After a great fight a beautiful condition brown trout of around 2 pounds was in the net, no golden tag but what a stunning trout. That's what inspires me to chase trout, browns especially, each one is slightly different and stunning in their own individual way.
This time a pink with silver flakes Tassie did the damage helped along with my favourite assist hooks and an orange UV bead hanging out the back. The next few hours was spent trolling more areas, picking up a few more brown trout and plenty more lure changes as the conditions were constantly changing. When the sun starts to go do behind the hills, I like to change up my colours to slightly darker colourings. When the light of the day goes off the water the darker colours stand out more as they cast a better silhouette in the water for any trout in the vicinity to see. It wasn’t long before it was time to find a good camping spot for the night.
The top end of the lake was the go as the hills offered plenty of protection from the wind that was thankfully slowly weakening. First things first, I set up the swag ready to roll into later that night. Now for dinner, fire the Jetboil up, make a coffee, and warm up my delicious soup that my wife had pre-made. After dinner was done and dusted, it was lure to change time again and back out chasing more trout. On the bait caster outfit I went with a black and pink lure, and on the spin rod, a black and gold frog. It wasn’t long before the baitcaster (Diawa Gen Black 1-3kg) had a serious hit and line was peeling off the reel! Now this felt big! Could this be $2000 tagged fish? Nope, just foul hooked in his belly.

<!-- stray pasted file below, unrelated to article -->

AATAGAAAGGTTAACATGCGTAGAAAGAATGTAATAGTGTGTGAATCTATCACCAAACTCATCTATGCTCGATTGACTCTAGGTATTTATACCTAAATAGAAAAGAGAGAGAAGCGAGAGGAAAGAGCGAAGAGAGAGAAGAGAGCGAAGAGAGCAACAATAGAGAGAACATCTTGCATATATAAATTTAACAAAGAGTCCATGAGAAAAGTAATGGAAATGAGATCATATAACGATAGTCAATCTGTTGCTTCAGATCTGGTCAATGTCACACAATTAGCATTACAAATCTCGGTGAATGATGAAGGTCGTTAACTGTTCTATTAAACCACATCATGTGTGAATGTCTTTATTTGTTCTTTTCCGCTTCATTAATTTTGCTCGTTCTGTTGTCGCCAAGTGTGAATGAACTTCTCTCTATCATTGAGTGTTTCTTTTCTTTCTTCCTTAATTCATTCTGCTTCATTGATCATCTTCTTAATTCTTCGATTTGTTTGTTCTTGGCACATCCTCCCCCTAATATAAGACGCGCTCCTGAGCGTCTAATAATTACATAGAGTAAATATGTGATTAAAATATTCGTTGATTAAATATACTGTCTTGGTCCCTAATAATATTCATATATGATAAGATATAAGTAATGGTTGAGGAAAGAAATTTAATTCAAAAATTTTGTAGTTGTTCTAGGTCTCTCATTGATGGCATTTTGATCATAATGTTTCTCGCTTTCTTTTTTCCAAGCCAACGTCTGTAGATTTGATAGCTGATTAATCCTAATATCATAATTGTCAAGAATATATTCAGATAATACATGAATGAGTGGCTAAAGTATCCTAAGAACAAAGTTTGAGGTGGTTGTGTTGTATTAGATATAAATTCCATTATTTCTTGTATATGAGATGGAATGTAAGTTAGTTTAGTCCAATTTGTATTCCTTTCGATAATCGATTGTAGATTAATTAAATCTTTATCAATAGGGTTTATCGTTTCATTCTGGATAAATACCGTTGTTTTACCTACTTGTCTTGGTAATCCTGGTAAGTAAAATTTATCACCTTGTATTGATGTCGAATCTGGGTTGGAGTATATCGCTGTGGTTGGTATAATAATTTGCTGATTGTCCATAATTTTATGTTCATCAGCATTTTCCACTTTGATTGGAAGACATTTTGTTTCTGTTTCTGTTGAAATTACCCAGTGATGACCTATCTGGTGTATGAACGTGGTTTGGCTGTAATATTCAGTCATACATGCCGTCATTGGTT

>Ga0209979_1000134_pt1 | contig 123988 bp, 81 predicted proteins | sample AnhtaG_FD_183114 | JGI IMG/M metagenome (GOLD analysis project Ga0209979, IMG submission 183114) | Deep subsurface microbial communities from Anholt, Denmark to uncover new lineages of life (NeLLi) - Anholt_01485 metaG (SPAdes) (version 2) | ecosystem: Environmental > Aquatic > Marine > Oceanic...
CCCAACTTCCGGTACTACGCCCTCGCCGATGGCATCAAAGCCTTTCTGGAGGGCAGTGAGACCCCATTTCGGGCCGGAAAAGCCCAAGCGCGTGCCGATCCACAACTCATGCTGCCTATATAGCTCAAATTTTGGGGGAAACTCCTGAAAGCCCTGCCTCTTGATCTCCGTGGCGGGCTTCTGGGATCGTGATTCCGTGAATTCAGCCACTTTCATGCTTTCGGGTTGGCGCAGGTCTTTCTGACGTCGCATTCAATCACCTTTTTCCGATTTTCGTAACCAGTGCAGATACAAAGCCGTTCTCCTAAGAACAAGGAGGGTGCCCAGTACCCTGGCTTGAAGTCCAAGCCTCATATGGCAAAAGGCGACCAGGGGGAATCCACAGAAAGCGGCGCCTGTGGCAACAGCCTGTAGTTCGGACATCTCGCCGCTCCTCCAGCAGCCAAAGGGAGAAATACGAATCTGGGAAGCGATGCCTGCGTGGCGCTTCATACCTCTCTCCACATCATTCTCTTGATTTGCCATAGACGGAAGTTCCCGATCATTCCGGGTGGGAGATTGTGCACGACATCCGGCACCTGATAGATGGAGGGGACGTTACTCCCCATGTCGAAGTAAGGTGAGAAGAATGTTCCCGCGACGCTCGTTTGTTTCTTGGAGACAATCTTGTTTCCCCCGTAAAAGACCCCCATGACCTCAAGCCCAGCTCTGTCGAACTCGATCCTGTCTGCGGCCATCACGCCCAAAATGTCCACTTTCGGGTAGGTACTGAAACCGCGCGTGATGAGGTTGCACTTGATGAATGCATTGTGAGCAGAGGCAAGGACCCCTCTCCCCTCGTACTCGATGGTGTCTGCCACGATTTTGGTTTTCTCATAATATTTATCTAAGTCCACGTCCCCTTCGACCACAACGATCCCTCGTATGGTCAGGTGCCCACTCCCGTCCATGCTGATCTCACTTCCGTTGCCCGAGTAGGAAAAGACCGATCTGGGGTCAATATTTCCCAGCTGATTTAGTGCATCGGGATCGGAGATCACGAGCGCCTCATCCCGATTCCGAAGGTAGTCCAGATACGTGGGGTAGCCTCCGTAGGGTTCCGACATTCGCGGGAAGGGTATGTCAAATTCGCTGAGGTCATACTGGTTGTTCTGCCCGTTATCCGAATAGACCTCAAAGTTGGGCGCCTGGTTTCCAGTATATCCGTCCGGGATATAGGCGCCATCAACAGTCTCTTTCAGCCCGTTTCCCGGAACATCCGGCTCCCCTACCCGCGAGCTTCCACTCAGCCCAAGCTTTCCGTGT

I thought it was my winning golden tag, but not to be. None the less, it was a beautifully spotted brown trout of around 1.5 pounds. A quick text home to check in, and a temp check via the BOM, which showed temps in the minus. The water temp was at 13.5 but ambient in the minus, a thick fog was quickly descending. I flicked the Lowrance onto maps and followed the cursor back close to camp. I changed the lures to hard bodies and varied the speed a lot but there were no further hookups.